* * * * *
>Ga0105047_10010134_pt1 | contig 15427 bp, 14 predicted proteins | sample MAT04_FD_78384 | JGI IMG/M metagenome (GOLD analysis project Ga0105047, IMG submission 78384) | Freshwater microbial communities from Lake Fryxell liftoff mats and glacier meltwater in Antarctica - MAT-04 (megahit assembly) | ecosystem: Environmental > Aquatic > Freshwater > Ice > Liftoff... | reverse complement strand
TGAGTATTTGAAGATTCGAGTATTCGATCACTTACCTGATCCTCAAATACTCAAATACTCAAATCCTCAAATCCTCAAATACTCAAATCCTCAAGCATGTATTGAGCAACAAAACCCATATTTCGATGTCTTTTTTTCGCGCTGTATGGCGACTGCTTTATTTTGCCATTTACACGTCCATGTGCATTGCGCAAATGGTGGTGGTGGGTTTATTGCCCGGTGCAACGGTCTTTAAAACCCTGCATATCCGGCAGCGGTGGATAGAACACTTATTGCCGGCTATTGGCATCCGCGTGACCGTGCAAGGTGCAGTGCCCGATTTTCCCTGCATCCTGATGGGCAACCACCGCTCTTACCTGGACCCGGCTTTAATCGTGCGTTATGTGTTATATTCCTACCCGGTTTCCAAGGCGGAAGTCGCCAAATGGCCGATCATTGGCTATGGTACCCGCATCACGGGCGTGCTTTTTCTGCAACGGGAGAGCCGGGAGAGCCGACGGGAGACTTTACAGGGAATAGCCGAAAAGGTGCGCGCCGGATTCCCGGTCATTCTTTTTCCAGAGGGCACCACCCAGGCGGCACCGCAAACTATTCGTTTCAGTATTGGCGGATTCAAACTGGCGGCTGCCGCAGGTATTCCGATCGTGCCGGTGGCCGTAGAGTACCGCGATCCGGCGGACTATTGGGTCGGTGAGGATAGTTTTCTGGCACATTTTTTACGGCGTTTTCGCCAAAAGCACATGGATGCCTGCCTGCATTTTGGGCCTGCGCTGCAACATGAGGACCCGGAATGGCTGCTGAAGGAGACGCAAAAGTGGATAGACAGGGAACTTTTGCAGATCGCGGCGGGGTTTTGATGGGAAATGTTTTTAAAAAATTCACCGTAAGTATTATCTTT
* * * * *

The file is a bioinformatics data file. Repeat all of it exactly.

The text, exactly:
>Ga0105047_10010134_pt1 | contig 15427 bp, 14 predicted proteins | sample MAT04_FD_78384 | JGI IMG/M metagenome (GOLD analysis project Ga0105047, IMG submission 78384) | Freshwater microbial communities from Lake Fryxell liftoff mats and glacier meltwater in Antarctica - MAT-04 (megahit assembly) | ecosystem: Environmental > Aquatic > Freshwater > Ice > Liftoff... | reverse complement strand
TGAGTATTTGAAGATTCGAGTATTCGATCACTTACCTGATCCTCAAATACTCAAATACTCAAATCCTCAAATCCTCAAATACTCAAATCCTCAAGCATGTATTGAGCAACAAAACCCATATTTCGATGTCTTTTTTTCGCGCTGTATGGCGACTGCTTTATTTTGCCATTTACACGTCCATGTGCATTGCGCAAATGGTGGTGGTGGGTTTATTGCCCGGTGCAACGGTCTTTAAAACCCTGCATATCCGGCAGCGGTGGATAGAACACTTATTGCCGGCTATTGGCATCCGCGTGACCGTGCAAGGTGCAGTGCCCGATTTTCCCTGCATCCTGATGGGCAACCACCGCTCTTACCTGGACCCGGCTTTAATCGTGCGTTATGTGTTATATTCCTACCCGGTTTCCAAGGCGGAAGTCGCCAAATGGCCGATCATTGGCTATGGTACCCGCATCACGGGCGTGCTTTTTCTGCAACGGGAGAGCCGGGAGAGCCGACGGGAGACTTTACAGGGAATAGCCGAAAAGGTGCGCGCCGGATTCCCGGTCATTCTTTTTCCAGAGGGCACCACCCAGGCGGCACCGCAAACTATTCGTTTCAGTATTGGCGGATTCAAACTGGCGGCTGCCGCAGGTATTCCGATCGTGCCGGTGGCCGTAGAGTACCGCGATCCGGCGGACTATTGGGTCGGTGAGGATAGTTTTCTGGCACATTTTTTACGGCGTTTTCGCCAAAAGCACATGGATGCCTGCCTGCATTTTGGGCCTGCGCTGCAACATGAGGACCCGGAATGGCTGCTGAAGGAGACGCAAAAGTGGATAGACAGGGAACTTTTGCAGATCGCGGCGGGGTTTTGATGGGAAATGTTTTTAAAAAATTCACCGTAAGTATTATCTTT